Opinion

Hispanic radio should remain as is

If you speak Spanish, even if just a little bit, tune into one of the local Hispanic radio stations while you furiously speed along U.S. 1 to hunt for a parking space. You might be surprised by what you hear. Between the sultry sounds of Paulina Rubio, Carlos Vives and Alejandro Sanz, you’ll hear a cocktail of racial slurs, lewd sexual innuendo, homophobic jokes and the Spanish version of George Carlin’s seven dirty words.

All of these are inadmissible in American media, for the most part at least, especially during the day. But these stations are not really part of the American media. They’re in a very peculiar niche of it: the American Hispanic media.

Hispanics are not (and, hopefully, will never be) exactly like Americans. And, so, we shouldn’t try and shape them, or their media, by holding them to American standards. Hispanics have their own way of hosting, and of hearing and understanding. They carry their own cultural baggage and conceptions while listening or talking to each other–something that many non-Hispanics may not grasp and by which they may even be offended. That is somewhat comparable to what a Polish foreign student who just arrived in the United States might feel when listening to the usually harmless local jokes.

While the United States has the tendency to have a false Puritanism, Hispanics usually don’t. And the last thing I’d like to see would be for Hispanic broadcasters to simply try and copy the American way while they are on the air.

The Federal Communication Commission, with its 1927 and 1934 acts, sought to distribute the licenses for radio stations based on the “best qualified to serve the public convenience, interest, or necessity.” Radio stations should be representative of the public it serves, transmitting the information and culture in a way that not only they can understand, but also that they need.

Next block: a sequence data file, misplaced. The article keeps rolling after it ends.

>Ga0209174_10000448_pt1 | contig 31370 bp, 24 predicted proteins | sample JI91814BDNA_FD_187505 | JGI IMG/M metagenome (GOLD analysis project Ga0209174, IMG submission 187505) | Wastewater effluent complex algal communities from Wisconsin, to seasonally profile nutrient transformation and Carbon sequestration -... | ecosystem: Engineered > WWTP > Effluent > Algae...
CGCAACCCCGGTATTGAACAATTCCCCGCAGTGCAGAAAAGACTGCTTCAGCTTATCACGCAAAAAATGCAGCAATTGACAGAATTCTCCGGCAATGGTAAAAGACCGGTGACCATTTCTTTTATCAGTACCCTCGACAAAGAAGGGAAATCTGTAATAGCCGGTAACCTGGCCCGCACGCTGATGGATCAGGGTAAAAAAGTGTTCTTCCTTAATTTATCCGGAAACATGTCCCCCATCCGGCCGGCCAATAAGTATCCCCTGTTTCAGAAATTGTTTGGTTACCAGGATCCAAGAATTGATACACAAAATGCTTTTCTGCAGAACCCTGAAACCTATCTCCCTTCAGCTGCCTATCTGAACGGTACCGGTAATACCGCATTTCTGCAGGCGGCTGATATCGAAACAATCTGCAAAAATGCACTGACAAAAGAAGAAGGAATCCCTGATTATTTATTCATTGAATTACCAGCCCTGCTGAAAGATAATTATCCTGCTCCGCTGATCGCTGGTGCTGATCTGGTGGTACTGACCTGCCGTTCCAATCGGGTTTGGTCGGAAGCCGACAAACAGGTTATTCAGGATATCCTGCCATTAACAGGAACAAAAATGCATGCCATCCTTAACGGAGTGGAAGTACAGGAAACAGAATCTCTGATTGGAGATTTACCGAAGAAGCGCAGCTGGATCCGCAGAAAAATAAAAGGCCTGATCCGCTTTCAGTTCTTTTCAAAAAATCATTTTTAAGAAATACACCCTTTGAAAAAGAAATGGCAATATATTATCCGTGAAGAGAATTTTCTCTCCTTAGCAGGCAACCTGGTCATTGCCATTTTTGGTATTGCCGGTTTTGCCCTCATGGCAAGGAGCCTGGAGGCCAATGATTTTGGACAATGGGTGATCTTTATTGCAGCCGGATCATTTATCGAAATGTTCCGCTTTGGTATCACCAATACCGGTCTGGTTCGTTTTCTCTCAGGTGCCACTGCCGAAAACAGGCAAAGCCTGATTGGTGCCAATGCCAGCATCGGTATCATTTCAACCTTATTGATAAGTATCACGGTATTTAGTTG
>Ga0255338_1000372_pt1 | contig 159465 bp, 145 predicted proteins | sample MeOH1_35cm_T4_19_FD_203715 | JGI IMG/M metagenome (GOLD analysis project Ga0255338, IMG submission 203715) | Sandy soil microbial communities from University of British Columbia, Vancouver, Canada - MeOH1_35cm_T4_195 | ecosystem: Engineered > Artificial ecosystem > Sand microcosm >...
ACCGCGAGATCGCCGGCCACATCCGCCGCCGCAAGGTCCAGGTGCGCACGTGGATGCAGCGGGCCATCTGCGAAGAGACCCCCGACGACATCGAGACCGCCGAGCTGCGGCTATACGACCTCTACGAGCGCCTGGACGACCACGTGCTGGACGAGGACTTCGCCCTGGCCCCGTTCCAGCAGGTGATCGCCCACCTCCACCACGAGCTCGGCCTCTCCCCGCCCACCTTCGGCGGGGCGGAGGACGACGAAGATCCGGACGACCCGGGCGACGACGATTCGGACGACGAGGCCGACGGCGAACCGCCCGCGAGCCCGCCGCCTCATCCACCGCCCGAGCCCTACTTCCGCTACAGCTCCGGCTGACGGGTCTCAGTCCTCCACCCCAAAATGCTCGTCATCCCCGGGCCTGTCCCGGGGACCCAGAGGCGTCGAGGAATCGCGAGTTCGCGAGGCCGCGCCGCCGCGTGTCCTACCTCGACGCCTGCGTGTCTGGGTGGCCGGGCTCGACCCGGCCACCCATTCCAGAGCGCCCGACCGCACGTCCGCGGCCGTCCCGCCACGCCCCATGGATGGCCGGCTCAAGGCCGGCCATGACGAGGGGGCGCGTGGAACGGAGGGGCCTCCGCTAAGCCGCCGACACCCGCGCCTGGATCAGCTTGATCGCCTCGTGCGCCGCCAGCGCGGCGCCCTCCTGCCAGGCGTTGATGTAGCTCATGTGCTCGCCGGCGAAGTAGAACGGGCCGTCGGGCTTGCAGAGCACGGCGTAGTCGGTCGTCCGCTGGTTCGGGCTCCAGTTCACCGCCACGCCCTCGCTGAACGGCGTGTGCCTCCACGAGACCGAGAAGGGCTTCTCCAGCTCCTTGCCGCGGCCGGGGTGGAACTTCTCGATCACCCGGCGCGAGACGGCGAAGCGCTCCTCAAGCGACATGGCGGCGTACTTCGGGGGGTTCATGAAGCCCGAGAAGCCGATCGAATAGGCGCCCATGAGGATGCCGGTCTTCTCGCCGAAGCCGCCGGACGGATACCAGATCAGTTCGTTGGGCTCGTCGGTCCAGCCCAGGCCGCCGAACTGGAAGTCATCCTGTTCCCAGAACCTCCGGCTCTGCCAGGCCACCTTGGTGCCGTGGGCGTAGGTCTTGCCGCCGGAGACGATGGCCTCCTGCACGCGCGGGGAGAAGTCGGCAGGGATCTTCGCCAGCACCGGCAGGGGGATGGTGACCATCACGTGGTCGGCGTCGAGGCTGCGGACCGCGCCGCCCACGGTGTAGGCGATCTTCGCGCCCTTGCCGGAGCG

It’s one thing to think of Hispanic stations as “Latin versions of the American media.” On one hand, radio stations that broadcast in Spanish are making information available to those that either don’t understand English well enough- something pretty common in Miami- or just feel more comfortable with Spanish.

After all, there are almost 13,000 different K’s and W’s spread throughout this land, but only five percent carry the idiom of Gabriel Garc

April 9, 2002

Reporters

The Miami Hurricane

Student newspaper at the University of Miami


Around the Web
  • Miami Herald
  • UM News
  • Error

He’s all grown up. Yet University of Miami defensive end Scott Patchan is only 20. Two reconstructiv ...

Michael Rumph, former Cane cornerback and current cornerbacks coach, has mentioned, along with every ...

N’Kosi Perry, definitely on the quiet side, met the media for the first time on Monday. He’s the Mia ...

On a day in which University of Miami football coach Mark Richt said veteran quarterbacks Malik Rosi ...

Week three of fall camp began today, and the first practice after Saturday’s first scrimmage of camp ...

María de Lourdes Dieck-Assad, a world-renowned economist and former ambassador, fills a new role for ...

Through the U Dreamers Grant, DACA students find essential support as they pursue their college degr ...

Former University of Miami Dean of Students William W. ‘Bill’ Sandler, Jr. passed away on August 6 a ...

Researchers use a powerful technique known as Interferometric Synthetic Aperture Radar to show an in ...

UM’s First Star Academy supports foster care youth. ...

RSS Error: A feed could not be found at http://www.hurricanesports.com/. A feed with an invalid mime type may fall victim to this error, or SimplePie was unable to auto-discover it.. Use force_feed() if you are certain this URL is a real feed.

TMH Twitter Feed
About TMH

The Miami Hurricane is the student newspaper of the University of Miami in Coral Gables, Fla. The newspaper is edited and produced by undergraduate students at UM and is published weekly on Thursdays during the regular academic year.